top 5 deeks moments of 2013 *hey, you can include things from drive!*
- Combat!Deeks in Killhouse
- "It rhymes with no."
- Calling Sam out
- The “don’t worry about me” talk with/at Hetty
- "The place I went…" speech to Kensi.
As you can see, I like my Deeks badass, sassy, assertive, adorable, awkward, and vulnerable. It’s a combo platter :)
With all the discussion of Big Bang Press, I’ve been seeing some common misconceptions going around, and I want to try to help clear them up.
If you genuinely want to be traditionally published, you need to query agents and go through the process. Let your writing speak for itself.(Don’t include your AO3 name in your query letter. Yes, I have seen this. No, seriously, don’t.) But if you want to try to use your fannish capital as a way into traditional publishing, making it clear on all sides that you have work available is going to be the best way to do that.
If you want to be traditionally published, and you write a lot of well-received fic, state publicly in the same place as you have a fannish audience (e.g. tumblr and/or AO3) that you have a completed manuscript (yes, it has to be completed) and what genre it is. This will not draw anyone new to your work, but if an editor or agent or published author already reads your fic, it might pique their interest and help you form some connections and at least get some feedback to hone your work more.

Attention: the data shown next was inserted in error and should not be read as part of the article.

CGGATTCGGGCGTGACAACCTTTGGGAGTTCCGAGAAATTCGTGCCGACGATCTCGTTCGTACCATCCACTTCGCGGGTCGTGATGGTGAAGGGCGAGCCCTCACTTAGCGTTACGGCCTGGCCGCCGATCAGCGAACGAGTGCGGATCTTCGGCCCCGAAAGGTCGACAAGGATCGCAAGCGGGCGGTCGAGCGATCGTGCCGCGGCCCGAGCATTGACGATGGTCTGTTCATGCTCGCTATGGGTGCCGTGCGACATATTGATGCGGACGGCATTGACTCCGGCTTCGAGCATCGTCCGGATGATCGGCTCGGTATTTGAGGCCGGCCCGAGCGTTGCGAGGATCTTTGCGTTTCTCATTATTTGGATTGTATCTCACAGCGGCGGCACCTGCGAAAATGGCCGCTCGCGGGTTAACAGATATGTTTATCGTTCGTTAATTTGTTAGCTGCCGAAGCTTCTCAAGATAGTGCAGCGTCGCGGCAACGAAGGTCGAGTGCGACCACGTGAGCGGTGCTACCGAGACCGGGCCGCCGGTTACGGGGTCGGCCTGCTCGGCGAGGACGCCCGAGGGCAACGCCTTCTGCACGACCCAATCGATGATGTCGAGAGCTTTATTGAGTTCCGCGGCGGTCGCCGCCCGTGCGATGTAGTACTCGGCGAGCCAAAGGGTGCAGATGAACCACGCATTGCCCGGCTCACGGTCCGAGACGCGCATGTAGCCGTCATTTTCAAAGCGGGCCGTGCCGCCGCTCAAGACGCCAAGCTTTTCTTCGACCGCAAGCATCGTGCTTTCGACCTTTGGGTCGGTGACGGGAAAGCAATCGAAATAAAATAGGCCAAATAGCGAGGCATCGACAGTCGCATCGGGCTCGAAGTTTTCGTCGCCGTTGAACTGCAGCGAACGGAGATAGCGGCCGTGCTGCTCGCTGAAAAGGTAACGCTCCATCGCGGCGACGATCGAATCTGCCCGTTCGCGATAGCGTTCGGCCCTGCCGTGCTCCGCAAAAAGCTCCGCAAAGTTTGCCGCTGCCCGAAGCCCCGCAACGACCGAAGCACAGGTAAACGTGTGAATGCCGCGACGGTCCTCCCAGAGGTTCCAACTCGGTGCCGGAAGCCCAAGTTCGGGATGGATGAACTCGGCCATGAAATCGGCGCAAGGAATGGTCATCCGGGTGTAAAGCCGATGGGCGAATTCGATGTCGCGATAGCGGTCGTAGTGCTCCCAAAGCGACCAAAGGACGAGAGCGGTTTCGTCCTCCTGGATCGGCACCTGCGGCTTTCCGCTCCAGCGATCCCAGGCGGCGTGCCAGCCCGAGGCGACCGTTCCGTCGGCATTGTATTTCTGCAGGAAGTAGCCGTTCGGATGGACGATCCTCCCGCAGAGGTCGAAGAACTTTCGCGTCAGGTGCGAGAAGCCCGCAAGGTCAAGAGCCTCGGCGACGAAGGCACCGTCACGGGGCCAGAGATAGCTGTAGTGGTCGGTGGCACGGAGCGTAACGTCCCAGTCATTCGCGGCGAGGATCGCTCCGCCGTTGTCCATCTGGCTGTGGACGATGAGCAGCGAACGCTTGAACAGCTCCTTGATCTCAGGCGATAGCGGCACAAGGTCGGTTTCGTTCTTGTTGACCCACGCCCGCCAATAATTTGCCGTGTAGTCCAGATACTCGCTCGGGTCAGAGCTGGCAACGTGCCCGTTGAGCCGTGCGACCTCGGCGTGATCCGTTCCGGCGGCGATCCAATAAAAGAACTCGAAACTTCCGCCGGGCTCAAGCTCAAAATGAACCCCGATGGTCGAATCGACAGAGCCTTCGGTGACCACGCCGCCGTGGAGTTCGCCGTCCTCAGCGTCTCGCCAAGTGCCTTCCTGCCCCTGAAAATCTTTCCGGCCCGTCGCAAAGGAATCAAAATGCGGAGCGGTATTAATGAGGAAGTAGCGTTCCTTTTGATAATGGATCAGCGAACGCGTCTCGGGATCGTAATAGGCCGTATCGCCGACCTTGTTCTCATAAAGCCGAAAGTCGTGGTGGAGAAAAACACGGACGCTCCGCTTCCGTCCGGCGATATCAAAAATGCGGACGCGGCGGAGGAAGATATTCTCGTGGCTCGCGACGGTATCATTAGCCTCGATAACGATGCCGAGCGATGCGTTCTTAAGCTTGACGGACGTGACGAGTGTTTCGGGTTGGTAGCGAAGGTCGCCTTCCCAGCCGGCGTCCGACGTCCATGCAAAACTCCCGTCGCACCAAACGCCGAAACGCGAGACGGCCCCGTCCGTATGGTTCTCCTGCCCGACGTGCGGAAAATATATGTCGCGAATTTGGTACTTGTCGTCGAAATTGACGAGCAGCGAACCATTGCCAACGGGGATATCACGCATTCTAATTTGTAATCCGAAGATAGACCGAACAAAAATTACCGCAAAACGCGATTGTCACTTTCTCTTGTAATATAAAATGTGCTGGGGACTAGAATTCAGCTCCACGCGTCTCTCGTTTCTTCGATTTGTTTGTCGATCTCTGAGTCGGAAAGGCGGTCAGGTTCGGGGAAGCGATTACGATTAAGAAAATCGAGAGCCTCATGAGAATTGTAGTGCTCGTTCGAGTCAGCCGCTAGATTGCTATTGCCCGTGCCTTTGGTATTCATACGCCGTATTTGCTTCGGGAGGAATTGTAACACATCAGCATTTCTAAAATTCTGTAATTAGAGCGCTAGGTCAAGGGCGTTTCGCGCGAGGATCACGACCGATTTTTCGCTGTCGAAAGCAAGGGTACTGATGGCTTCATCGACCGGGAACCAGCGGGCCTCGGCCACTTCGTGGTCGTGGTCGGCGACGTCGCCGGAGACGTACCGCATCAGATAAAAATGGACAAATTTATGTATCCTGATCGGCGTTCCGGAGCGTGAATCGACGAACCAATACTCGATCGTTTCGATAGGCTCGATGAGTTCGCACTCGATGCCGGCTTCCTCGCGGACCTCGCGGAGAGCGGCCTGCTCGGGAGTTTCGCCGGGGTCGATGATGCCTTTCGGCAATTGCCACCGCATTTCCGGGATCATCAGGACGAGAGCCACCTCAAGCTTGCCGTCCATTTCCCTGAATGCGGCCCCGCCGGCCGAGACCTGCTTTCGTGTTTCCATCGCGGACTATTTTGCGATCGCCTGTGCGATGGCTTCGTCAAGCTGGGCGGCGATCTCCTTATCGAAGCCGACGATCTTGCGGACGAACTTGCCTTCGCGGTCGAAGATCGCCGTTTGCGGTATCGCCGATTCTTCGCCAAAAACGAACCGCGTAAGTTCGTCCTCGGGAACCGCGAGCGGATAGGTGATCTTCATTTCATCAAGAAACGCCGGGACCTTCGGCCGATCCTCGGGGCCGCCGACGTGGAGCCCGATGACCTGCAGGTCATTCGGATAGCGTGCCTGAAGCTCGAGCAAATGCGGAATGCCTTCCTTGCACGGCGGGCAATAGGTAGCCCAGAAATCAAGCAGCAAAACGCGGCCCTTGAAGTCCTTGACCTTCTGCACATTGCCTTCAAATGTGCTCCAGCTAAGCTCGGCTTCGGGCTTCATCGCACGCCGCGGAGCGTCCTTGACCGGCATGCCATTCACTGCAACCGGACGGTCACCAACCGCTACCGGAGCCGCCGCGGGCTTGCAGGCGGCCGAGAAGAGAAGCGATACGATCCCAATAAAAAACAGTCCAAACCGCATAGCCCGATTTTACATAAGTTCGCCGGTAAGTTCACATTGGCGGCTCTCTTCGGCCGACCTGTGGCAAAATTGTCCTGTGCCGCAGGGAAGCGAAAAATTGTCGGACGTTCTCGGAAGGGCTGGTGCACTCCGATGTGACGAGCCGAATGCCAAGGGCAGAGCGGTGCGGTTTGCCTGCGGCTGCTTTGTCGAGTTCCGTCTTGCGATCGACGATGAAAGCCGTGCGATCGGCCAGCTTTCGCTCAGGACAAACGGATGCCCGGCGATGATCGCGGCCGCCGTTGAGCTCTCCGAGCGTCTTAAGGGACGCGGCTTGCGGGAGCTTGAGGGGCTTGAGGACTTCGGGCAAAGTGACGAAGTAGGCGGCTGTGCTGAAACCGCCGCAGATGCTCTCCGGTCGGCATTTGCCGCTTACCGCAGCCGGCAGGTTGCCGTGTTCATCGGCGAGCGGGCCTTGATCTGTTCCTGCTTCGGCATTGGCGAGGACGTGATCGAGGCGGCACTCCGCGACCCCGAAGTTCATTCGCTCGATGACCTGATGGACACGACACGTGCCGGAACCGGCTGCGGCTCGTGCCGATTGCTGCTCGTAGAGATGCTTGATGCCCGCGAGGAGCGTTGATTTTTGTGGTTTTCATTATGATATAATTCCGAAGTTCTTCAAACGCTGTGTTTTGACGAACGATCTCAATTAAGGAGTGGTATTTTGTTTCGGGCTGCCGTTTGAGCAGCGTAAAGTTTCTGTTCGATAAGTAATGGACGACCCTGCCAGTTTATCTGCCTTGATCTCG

I guarantee you none of your favorite pro fic writers had agents knocking on their doors before they finished a novel. I guarantee you nearly all of them sent out manuscripts to multiple agents and dealt with multiple rejections. There are plenty of reasons to not choose traditional publishing, but “agents and editors aren’t approaching me” should never be one of them.